After making changes to please the IOC, the sport is confident of winning race to be at 2020 Games.
By Robin Scott-Elliot, Republished from http://goo.gl/87bwj
Six days before Christmas the representatives of seven sports will gather in Lausanne to pitch for a part in the greatest show on earth: a place in the Olympic Games. It is an eclectic grouping of sport climbing, karate, a Chinese martial art called wushu, a joint baseball/softball bid, roller sports, wakeboarding and squash.
There will be no early Christmases for any of them as a decision as to which should be added to the 2020 Games will not be reached until next summer, but for the sport of squash a few more months of waiting will not seem an eternity. They have been here before.
This is its third attempt to gain access to an exclusive club. In February the International Olympic Committee will decide which from the current roster is dropped, then in May there will be a last presentation, to the IOC’s executive board, which will in turn recommend a single sport to be put before the full IOC membership at their gathering in Buenos Aires in September.
Three years ago in Copenhagen squash lost out to rugby sevens and golf, which make their debuts in Rio in 2016. The sport will begin this round as favourites and the determination of the World Squash Federation to succeed at long last is demonstrated by hiring Mike Lee, who was involved in helping London win the Games and, most remarkably, Qatar clinch the 2022 World Cup finals, to advise on their campaign.
Tomorrow is World Squash Day, a campaign that existed pre-Lee, and one that will see the involvement of some 40,000 players in 72 countries. It is all about backing the bid.
“It will show to the Olympic movement what we do bring to the Olympics in terms of numbers and passions,” said Andrew Shelley, chief executive of the WSF.
Squash has been part of the Commonwealth Games since 1998 and it is also included in the Asian, Pan American and All African Games. “We are in everything else,” said Shelley. “We would like to make the last step. As a young, healthy, drug-free sport, we’ve had world champions from every continent. We are genuinely world-wide.”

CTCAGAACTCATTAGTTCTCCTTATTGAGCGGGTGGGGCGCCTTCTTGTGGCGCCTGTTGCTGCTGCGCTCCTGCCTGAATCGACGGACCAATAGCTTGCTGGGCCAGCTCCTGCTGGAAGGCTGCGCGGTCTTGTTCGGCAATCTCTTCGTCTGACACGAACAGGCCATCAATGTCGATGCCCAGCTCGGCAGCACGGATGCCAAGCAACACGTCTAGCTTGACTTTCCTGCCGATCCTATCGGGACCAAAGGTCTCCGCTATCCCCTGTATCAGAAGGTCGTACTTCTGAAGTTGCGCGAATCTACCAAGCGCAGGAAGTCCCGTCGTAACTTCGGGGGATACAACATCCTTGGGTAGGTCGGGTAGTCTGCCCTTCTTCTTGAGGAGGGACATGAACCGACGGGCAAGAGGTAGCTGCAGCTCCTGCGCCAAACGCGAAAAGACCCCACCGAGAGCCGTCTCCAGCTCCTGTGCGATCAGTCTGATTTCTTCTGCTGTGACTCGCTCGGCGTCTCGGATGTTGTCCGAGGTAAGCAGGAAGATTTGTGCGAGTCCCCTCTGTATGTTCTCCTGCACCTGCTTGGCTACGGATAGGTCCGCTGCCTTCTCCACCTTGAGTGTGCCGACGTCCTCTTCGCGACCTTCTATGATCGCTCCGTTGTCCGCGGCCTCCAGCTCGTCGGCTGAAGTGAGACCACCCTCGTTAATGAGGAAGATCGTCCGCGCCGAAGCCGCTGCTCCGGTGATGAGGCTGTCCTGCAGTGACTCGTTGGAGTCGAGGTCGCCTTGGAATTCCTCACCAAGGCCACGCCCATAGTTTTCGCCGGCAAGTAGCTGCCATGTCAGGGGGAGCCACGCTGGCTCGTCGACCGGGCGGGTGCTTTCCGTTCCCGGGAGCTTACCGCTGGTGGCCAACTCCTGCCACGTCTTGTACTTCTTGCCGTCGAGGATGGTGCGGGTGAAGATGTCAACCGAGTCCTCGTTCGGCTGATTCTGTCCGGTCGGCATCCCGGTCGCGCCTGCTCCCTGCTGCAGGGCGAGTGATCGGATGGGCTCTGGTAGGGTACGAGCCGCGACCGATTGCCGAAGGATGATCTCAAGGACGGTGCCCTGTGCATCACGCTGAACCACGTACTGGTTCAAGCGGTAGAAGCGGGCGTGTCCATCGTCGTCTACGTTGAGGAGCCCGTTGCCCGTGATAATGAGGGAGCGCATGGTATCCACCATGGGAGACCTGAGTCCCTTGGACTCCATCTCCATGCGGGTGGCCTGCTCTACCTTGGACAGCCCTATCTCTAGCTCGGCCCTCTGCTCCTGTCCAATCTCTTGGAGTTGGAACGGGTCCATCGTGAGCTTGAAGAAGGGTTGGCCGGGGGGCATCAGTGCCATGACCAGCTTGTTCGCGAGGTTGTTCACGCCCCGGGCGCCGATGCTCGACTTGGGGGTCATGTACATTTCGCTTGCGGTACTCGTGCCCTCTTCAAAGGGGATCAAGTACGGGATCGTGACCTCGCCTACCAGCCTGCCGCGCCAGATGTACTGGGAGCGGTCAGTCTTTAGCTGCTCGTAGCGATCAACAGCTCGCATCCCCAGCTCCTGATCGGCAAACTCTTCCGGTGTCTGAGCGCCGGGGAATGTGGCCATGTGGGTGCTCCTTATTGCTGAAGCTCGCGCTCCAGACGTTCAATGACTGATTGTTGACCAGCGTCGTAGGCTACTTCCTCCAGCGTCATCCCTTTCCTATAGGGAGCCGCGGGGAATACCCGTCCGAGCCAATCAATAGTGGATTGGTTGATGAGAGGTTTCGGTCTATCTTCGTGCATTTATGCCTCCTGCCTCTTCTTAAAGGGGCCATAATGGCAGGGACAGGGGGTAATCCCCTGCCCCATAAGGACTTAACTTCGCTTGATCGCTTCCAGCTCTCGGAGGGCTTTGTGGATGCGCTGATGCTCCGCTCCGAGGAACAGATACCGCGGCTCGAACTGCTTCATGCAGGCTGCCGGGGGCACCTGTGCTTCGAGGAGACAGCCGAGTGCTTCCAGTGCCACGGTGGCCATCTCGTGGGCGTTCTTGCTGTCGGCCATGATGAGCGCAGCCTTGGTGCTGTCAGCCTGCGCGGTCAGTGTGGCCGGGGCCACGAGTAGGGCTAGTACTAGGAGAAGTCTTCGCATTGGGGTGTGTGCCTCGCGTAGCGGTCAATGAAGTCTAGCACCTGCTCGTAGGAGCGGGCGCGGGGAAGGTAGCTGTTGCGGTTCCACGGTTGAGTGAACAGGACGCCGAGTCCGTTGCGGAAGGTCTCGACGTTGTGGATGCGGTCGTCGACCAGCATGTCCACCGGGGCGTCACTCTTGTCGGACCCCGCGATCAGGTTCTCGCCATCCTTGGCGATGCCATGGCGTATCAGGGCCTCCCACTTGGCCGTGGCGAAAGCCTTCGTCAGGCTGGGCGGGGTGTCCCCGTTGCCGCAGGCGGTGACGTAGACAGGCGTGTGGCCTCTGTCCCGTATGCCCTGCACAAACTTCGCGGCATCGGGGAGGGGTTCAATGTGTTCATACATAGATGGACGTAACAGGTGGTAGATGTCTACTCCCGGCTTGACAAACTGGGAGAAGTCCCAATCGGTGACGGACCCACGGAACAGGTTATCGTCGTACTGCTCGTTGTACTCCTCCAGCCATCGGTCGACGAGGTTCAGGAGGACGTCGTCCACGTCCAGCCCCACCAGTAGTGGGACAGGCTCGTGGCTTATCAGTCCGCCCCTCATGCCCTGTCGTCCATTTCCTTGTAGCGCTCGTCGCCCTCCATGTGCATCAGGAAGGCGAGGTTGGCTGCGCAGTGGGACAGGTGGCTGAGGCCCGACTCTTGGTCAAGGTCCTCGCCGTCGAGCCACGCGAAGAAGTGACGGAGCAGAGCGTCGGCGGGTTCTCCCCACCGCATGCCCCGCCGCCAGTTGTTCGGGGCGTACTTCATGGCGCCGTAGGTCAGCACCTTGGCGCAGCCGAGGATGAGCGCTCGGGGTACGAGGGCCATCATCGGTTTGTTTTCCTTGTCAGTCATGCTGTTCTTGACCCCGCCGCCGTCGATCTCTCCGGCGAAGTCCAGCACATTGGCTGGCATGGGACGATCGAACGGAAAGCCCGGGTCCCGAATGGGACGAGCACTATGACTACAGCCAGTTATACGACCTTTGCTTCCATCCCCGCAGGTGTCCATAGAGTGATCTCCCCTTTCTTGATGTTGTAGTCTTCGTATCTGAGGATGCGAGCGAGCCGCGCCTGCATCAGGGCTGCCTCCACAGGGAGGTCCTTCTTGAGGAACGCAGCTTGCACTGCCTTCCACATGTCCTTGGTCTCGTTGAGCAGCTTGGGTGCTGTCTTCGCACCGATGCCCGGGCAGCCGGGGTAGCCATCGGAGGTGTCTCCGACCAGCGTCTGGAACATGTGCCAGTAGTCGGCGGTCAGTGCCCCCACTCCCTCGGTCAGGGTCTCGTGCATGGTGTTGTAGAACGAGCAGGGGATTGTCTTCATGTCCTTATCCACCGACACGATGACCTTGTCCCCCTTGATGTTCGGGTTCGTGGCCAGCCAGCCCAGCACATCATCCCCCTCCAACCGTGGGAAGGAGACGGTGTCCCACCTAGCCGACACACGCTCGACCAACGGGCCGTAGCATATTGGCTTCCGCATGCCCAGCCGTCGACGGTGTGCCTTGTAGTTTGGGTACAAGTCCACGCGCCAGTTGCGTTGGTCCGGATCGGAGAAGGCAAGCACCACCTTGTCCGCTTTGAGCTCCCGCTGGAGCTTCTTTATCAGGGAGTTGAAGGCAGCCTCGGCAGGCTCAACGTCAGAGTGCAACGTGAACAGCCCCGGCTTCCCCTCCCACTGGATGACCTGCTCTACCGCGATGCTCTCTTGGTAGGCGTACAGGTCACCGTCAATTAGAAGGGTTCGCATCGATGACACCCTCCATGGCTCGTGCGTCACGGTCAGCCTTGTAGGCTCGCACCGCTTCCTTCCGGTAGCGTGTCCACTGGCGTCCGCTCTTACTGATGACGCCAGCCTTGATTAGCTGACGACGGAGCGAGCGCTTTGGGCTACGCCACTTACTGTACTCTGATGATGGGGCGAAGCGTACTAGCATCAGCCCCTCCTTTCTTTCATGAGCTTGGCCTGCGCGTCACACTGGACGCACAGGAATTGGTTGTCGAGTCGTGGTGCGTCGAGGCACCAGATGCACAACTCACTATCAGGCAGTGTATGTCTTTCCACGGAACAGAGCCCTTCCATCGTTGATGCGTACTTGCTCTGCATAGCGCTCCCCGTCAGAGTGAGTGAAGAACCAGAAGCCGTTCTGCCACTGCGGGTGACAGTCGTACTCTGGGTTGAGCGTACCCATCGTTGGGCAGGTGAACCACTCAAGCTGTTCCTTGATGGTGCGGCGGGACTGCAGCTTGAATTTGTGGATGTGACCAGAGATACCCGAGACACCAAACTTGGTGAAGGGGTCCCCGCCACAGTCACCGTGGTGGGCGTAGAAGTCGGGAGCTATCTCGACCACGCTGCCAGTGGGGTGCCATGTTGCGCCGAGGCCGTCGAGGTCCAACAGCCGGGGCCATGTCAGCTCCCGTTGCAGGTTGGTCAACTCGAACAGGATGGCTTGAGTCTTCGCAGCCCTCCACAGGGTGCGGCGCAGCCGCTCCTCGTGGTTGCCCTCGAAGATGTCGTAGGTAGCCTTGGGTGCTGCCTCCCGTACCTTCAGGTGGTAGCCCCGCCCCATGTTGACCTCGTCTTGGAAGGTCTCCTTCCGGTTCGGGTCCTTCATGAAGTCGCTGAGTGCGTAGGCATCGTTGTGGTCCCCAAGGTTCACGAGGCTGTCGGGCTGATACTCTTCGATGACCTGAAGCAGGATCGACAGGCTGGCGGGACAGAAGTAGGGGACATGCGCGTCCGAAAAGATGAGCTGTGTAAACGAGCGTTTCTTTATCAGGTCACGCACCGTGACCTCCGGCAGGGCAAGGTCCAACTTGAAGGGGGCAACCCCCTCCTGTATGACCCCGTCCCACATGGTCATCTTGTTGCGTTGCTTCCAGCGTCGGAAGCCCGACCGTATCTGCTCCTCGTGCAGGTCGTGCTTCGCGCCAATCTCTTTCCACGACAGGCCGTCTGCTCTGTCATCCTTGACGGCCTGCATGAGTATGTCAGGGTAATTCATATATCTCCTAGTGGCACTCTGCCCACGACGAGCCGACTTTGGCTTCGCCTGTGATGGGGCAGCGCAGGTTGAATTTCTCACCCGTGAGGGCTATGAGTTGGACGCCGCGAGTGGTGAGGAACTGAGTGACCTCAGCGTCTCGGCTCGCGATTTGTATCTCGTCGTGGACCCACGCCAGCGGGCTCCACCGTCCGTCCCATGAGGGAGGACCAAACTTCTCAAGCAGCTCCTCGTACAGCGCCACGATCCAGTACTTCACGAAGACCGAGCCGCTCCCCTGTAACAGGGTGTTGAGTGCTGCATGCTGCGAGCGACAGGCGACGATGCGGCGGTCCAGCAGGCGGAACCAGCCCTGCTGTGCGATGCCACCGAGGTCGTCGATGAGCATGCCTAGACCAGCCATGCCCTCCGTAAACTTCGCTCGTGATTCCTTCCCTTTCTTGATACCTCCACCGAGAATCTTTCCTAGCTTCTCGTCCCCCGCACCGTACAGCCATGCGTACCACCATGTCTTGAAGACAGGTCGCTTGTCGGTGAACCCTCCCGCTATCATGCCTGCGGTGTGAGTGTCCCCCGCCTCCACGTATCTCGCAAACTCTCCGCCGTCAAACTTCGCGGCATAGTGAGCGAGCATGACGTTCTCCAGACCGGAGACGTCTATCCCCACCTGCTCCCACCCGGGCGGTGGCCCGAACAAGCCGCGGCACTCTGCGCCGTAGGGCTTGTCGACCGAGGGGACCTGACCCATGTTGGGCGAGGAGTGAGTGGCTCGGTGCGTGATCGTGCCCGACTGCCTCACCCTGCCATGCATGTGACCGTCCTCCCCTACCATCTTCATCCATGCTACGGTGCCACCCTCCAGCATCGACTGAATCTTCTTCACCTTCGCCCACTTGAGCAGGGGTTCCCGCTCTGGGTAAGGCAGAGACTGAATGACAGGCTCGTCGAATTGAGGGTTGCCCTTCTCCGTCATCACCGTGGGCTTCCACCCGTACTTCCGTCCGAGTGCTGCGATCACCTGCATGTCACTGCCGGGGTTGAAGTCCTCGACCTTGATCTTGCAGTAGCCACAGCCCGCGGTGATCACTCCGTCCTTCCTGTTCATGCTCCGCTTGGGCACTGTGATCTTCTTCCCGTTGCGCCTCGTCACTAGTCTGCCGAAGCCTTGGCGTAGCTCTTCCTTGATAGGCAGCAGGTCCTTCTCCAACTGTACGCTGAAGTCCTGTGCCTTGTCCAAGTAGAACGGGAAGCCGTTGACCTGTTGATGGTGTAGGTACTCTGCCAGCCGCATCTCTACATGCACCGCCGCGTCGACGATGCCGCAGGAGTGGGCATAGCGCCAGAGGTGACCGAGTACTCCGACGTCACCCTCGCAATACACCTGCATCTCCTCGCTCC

It was rugby and golf’s better “commercial viability” that helped secure IOC backing and this matters a great deal to the IOC. The WSF have worked hard to sell the sport and make it more media-friendly, in particular with the approach to to TV coverage. Courts now have glass walls and floors – the entrance to the court has even been moved from its traditional place in the back wall to the side to improve the cameras’ view.
“We have spent a lot of time listening to what the IOC have had to say and we think we are ready now,” said Shelley.
Squash will never match the commercial appeal of golf, but it can push its global support. Argentina, Namibia and Korea will compete for the first time at the women’s world team championships in France this year.
Olympic recognition would bring financial advantages to the sport and that is why there is intense competition to earn a place. Rugby sevens’ involvement has already seen the number of full-time teams rise. China and Netherlands are among countries that now have professional women’s teams. Here, it would mean funding from UK Sport towards its Olympic athletes.
Two Britons, James Willstrop and Nick Matthews, are currently ranked one and two in the world, but if squash’s time does come they will be gone. The current generation though are well aware of what an Olympic opportunity would mean.
“I would trade all six of my world titles for just one Olympic gold medal,” said Nicol David, the women’s No 1 from Malaysia. “Every world title means the world to me – that’s how important the Olympics is in my heart.”